We've seen an increae in the number of special offers like this over the past year. Source: AT&T

In the last year or so, we've seen the rise of what I'll call "TV-Lite" cable bundles. These are services like Comcast's (NASDAQ:CMCSA) Internet Plus, which includes high-speed Internet along with basic cable and HBO. AT&T (NYSE:T) and Verizon (NYSE:VZ) have jumped in recently with packages of their own that include over-the-top services like Netflix and Amazon Prime coupled with local channels and premium networks like HBO and Showtime. These bundles put the emphasis on Internet access and the online video offerings from HBO, Netflix, Amazon, and Showtime instead of on the actual television package -- hence "TV Lite." 

This is enough to make people think cord-cutting is a serious threat to pay-TV operators, but it's actually evidence to the contrary: Cord-cutters or cord-nevers are a huge opportunity. These TV-Lite bundles attract people who have yet to signup for broadband Internet by showing them everything high-speed Internet has to offer. (At the same time, they entice broadband-only households to switch service providers.) From the end of 2011 to the end of 2013, the U.S. added approximately 3.1 million new Internet households, but Internet penetration still stands at just 79%. Among the 21% of households without an Internet connection, 12.2% said they don't see a need for it, which represents about 3 million households of opportunity.   

Finding growth in a mature market
Over the past couple of years, growth in the U.S. pay-TV industry has been hard to come by. Some estimates say the subscriber base is actually shrinking due to cord-cutting and slow household growth.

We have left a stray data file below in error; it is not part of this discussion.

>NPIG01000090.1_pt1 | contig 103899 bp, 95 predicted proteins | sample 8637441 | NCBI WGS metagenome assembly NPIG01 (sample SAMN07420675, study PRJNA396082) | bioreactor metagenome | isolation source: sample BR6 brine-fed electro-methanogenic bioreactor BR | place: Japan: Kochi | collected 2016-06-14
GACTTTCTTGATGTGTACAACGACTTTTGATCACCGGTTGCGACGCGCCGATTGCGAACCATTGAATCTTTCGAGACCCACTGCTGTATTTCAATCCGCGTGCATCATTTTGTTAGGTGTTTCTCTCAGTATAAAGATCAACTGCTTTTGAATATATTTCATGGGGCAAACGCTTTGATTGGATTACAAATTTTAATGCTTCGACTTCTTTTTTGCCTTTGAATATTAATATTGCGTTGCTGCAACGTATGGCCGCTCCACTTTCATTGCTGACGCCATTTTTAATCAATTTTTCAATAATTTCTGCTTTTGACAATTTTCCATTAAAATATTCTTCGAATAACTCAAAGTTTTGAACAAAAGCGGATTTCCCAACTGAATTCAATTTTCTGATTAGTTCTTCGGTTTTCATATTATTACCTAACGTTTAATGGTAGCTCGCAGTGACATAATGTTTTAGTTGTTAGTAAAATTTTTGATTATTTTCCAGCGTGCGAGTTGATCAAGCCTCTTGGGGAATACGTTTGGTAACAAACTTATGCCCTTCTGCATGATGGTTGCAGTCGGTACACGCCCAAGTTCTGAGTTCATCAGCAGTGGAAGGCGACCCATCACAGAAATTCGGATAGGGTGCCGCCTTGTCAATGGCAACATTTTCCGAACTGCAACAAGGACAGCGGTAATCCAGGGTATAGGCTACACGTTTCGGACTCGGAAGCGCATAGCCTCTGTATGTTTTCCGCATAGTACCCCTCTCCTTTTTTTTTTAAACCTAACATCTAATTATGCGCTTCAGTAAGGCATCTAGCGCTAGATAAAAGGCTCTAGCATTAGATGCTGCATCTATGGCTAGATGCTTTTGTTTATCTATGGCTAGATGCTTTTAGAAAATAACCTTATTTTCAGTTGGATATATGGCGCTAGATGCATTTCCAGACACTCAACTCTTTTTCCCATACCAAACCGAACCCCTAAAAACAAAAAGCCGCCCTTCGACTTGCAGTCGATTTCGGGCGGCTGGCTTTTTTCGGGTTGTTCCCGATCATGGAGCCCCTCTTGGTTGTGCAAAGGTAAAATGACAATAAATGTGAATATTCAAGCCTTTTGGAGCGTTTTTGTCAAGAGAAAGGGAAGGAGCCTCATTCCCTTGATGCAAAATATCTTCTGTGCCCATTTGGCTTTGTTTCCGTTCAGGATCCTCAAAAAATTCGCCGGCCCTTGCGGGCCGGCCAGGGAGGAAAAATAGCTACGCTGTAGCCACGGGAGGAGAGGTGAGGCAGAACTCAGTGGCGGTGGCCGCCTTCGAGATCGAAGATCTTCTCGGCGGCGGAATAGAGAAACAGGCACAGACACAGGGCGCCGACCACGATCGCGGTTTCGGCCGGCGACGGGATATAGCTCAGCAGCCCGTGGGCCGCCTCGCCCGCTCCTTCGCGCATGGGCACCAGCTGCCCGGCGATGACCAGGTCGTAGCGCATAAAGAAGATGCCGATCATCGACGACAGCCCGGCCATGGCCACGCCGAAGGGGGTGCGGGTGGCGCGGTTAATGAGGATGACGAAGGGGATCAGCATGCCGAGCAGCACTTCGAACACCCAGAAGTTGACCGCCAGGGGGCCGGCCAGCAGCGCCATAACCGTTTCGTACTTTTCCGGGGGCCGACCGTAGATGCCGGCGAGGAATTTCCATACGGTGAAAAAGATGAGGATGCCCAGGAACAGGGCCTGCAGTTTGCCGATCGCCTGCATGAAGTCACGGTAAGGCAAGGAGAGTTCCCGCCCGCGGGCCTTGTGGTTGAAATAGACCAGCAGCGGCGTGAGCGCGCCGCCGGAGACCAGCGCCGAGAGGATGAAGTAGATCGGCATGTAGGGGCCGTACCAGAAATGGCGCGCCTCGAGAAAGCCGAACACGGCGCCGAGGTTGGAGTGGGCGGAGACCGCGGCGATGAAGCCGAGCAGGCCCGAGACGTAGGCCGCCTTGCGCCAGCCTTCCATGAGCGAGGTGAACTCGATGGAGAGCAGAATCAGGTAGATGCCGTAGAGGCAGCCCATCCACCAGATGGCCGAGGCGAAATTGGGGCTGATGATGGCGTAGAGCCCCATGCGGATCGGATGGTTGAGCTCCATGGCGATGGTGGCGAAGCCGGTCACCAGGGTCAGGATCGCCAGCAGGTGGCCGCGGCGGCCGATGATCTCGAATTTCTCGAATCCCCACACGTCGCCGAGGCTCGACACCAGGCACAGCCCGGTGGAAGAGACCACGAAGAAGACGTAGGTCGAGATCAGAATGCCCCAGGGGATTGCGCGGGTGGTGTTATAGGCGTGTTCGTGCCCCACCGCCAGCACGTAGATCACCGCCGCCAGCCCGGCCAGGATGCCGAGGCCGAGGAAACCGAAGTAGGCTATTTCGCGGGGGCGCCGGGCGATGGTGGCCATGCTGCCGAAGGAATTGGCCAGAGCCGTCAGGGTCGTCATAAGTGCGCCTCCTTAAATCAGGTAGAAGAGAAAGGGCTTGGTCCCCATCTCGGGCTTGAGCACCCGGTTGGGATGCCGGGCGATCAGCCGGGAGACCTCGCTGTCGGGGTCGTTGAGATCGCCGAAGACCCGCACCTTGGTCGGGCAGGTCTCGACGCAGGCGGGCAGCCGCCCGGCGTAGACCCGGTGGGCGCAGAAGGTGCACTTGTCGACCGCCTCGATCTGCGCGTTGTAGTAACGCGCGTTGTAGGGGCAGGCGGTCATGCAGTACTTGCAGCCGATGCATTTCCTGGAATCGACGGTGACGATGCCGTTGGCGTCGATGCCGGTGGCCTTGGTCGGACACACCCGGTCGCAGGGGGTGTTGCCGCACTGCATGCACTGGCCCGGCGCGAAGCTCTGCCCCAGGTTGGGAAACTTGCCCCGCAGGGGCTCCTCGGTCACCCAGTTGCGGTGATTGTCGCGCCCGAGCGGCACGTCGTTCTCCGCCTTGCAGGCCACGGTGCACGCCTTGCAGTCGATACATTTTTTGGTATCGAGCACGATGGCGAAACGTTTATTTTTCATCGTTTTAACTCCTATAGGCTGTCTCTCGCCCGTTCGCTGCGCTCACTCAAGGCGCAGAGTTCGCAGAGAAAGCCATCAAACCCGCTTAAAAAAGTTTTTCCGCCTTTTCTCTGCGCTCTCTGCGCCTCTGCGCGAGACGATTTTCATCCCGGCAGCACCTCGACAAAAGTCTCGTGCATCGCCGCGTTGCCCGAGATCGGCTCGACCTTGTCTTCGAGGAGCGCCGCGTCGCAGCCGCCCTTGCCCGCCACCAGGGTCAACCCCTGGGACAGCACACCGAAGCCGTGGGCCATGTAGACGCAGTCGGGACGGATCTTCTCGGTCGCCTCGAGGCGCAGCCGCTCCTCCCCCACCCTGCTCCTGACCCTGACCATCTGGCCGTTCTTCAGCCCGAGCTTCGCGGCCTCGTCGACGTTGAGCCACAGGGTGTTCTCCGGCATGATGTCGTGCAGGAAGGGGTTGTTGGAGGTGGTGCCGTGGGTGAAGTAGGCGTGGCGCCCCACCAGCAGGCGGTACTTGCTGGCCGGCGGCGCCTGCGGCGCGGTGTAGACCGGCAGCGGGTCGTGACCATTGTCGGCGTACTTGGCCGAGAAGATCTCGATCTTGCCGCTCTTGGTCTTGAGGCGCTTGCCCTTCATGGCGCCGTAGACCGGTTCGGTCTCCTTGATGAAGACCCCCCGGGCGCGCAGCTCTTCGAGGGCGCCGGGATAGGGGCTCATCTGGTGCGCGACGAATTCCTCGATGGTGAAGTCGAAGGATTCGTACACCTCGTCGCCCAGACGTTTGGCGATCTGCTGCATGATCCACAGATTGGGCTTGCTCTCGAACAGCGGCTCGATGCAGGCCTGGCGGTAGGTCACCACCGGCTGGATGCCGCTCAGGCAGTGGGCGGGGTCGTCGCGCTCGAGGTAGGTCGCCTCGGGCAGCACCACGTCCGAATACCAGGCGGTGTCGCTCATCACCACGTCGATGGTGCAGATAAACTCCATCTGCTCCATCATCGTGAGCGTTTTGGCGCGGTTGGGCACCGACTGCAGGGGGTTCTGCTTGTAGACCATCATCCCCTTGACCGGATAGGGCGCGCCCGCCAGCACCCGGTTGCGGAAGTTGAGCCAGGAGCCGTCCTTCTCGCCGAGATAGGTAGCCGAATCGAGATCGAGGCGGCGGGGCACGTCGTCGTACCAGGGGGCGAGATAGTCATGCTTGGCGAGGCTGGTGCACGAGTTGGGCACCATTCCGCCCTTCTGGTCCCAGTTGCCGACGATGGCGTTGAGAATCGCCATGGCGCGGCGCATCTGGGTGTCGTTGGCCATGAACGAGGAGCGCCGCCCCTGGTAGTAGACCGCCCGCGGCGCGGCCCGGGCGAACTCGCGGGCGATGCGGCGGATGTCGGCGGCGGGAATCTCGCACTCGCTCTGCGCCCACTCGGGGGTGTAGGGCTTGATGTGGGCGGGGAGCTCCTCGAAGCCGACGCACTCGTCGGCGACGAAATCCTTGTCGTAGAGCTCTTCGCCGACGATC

But high-speed Internet continues to steadily add customers. Over the last year, the market grew about 4% to 5%, compared to a flat market in pay TV.

Indeed, Comcast over the last four quarters lost 155,000 video customers, but added 1.3 million Internet customers.

Meanwhile, AT&T and Verizon are taking market share of the pay-TV space from traditional cable providers, but their Internet subscriber base has grown much more quickly. At the end of the third quarter, AT&T had twice as many Internet customers as television customers.  Verizon had 6.5 million Internet subscribers and 5.5 million television subscribers, and Internet additions are growing much faster.

Taking the next 15 million customers
Eventually, high-speed Internet will be as prevalent as cable television, which means there is still plenty of growth left in the industry. But the competition for that growth is fierce as AT&T and Verizon strive to expand their networks while Comcast works to defend its territory. At the same time, companies like Google and local businesses are trying to attract customers with higher speeds.

But the pay-TV providers have an advantage over the Internet-only providers -- at least, for now. They can offer things like HBO and Showtime, which are unavailable to noncable subscribers. That will change next year, when HBO and Showtime go over the top, but the opportunity to strike for pay-TV providers is now.

As the a la carte menu continues to grow, we might see different TV-Lite bundles from pay-TV providers that are unavailable to broadband-only households, but I doubt it. Instead, pay-TV providers will be able to undercut the a la carte pricing to attract Internet subscribers to their services.

Won't TV-Lite hurt profits, though?
Investors in pay-TV operators might worry that picking up the tab for a year of Netflix or Amazon Prime will cut into their company's profits. Considering the pay-TV operator has to split revenues with HBO and Showtime, and pay retransmission fees for its basic cable package on top of that, AT&T, Verizon, and Comcast likely aren't making any profits on the cable subscriptions.

But that's not the point of TV-Lite.

The point is to attract more broadband subscribers (and boost video subscriber numbers for appearances). If Comcast, AT&T, or Verizon break even on the rest of the bundle, which seems to be the case for the most part, the company is improving the bottom line by attracting Internet subscribers away from the competition. These aren't customers who were going to buy a big cable bundle anyway.

Getting caught up in margins can blind investors. These are certainly low-margin customers, but the key is that they're Comcast (or AT&T or Verizon) customers, and not someone else's. And who knows, maybe they'll become high-margin customers in the future.